Teenage bullying is not a novel act amongst kids in the teenage or adolescent age bracket. In fact, it has become a pandemic in recent years and is a major problem faced by children in schools. According to statistics, one out of four teenagers is bullied at school, over 3.2 million students are victims of bullying each year and approximately 160,000 teenagers skip school every day because of bullying. Dr. Carl Pickhardt, an American published author, and psychologist, in his book titled: Why good kids act cruel, was able to vividly explain why cruel behaviors like bullying are perhaps unavoidably evident in the teenage years of a child.
What is Bullying? According to Merriam Webster, Bullying is the abuse and mistreatment of someone vulnerable by someone stronger, more powerful with the intent to hurt physically, mentally or emotionally. This behavior is often repeated or habitual. The person who engages in a bullying act is often called a bully while the individual being bullied is called the victim.
Bystanders are also directly or indirectly linked to a bullying event. Bystanders are those who watch bullying happen or hear about it. Some bystanders encourage and even join in the bullying while some directly intervene to defend the victim or seek help. The etymology of the word bully unveiled that in the 1530s, the meaning of the word was sweetheart or lover or brother. However, it is appalling to discover the progressive deterioration of the word, making it acquire a negative sense during the 17th century.
Bullying can take several dimensions. It can be exercised by an individual and also by a group of teenagers usually called a clique or gang. When more than one person engages in bullying, it is called mobbing. Physical, verbal and emotional bullying are all forms of bullying that can occur individually or simultaneously. Physical bullying refers to the damage to the victim’s body or possessions. It involves acts like fighting, kicking, punching, and usage of weapons. Physical bullying is rampant among boys. Verbal bullying entails the use of slanderous statements that cause the victim to undue emotional distress. It involves taunting, teasing, mocking, using derogatory terms and it’s common amongst teenage girls. Emotional bullying affects a victim’s emotional state negatively. It includes provoking others, belittling and spreading rumors. Another form of bullying called Cyberbullying has been on an increase. Cyberbullying is the use of technology to harass, threaten or embarrass another person. Cyberbullying occurs via computers or cellphones, over the internet, by means of text messages, online social networks, chatrooms or blogs.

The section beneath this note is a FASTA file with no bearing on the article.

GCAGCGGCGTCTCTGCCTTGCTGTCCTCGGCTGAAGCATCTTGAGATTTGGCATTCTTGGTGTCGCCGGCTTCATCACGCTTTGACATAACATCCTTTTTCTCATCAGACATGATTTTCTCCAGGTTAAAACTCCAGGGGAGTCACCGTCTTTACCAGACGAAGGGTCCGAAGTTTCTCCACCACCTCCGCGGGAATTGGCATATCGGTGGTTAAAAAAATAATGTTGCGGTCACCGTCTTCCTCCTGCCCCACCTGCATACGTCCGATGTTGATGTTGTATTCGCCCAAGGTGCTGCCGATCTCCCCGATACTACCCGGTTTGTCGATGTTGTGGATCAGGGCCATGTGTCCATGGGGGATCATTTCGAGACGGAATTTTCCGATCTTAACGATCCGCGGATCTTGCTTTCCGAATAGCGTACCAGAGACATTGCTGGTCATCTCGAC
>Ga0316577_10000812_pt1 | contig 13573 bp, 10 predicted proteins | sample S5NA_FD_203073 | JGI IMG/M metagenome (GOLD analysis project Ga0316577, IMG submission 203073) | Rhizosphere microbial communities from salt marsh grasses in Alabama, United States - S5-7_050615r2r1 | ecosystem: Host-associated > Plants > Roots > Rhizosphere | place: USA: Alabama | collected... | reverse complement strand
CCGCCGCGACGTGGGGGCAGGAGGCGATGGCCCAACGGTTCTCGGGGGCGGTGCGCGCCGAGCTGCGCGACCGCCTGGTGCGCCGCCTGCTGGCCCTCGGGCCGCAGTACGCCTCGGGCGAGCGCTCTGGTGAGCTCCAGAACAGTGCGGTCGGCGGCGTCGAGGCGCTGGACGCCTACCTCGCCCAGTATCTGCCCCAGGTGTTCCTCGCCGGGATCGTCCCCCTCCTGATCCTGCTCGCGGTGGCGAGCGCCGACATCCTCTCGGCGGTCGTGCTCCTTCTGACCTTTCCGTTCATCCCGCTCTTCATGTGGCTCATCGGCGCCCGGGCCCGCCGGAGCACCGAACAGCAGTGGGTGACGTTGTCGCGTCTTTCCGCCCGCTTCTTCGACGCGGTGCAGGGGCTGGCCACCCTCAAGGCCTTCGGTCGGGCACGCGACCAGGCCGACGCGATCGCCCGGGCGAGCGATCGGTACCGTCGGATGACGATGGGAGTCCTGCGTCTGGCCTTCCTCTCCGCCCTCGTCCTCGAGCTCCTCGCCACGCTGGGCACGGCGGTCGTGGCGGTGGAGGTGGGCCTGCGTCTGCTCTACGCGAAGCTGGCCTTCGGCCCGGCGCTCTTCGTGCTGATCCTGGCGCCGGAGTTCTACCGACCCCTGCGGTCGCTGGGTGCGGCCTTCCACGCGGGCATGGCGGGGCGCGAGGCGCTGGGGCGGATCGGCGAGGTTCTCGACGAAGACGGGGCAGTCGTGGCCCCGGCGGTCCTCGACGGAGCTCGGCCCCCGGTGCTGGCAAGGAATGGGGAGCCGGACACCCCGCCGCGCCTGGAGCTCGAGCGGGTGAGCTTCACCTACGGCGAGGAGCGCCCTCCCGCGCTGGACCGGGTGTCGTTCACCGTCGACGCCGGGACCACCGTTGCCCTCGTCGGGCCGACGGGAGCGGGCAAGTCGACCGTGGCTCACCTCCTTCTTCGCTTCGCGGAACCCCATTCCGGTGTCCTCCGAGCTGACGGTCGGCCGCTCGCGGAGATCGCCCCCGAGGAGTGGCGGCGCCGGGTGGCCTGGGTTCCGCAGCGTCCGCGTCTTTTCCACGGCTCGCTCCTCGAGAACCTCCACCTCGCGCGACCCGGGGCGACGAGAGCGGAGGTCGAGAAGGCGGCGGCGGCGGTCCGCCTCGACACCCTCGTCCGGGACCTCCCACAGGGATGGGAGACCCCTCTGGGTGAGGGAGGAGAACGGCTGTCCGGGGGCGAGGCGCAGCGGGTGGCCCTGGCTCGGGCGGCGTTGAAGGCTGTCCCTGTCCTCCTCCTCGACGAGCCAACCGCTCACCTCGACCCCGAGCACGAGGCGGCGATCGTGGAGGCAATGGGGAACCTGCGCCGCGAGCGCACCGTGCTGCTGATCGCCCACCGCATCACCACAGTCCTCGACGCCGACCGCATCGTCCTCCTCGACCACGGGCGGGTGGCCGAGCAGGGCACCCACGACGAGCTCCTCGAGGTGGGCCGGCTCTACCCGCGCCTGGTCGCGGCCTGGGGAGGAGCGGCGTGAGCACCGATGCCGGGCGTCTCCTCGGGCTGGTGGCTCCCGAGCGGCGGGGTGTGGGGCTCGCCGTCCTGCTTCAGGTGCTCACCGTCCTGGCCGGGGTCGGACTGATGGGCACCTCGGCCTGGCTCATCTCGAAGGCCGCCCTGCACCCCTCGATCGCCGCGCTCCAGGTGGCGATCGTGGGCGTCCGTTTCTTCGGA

Does bullying have any effect? Yes! It certainly does. Bullying affects both the bully and victim negatively. Victims are more likely to suffer from depression, anxieties, health issues like fatigue, headaches, poor performances in school, low grades. Victims also suffer from the thought of committing suicides and some eventually carry it out. Due to lack of appropriate social skills, bullies perform poorly in school and have a poor perception of the school environment, are more likely to be involved in criminal activities and are also exposed to psychiatric disorders.
Ever wondered why teenagers show cruelty? Ever been puzzled as to why teenagers engage in cruel acts like bullying? You aren’t left out, because it has been a recurrent question asked by many. Teenagers bully others for several reasons. These include the following:
Teenagers that are raised from abusive homes tend to engage in bullying than other children due to their exposure to violence. Parents of these teenagers often times have a strained or estranged relationship with them. Also, sibling bullying can lead to bullying at school. When a younger sibling is being bullied, to gain a sense of power and increase self-esteem, he or she then bully others.
2. BULLYING FOR FUN
Some teenagers view bullying as a source of entertainment and pleasure. They derive pleasure from hurting other kids. Those that lack parental attention may engage in it.
3. PAST TRAUMA
Some teenage victims who have been bullied in the past may engage in bullying as a form of retaliation. When they bully others, they feel vindicated and justified.
Some teenagers engage in bullying to exercise control and dominance. For instance, physically strong teenagers may bully weaker or smaller teenagers because of the power they have.
Teenagers also engage in bullying to gain notoriety in school. They bully others to gain social power at school and may also diminish the social status of another person.
Teenagers also bully others due to peer pressure from friends and the need to fit in a particular circle or clique.
Parents and teachers in school have huge roles to play in order to curb the act of bullying. Parents need to create a cordial and open relationship with their children, monitor them closely particularly those that may have tendencies to engage in bullying or become victims. Teachers should also device means to stop bullying in schools and help teenagers by creating ways of communication and treating each other in a healthy and not cruel manner.
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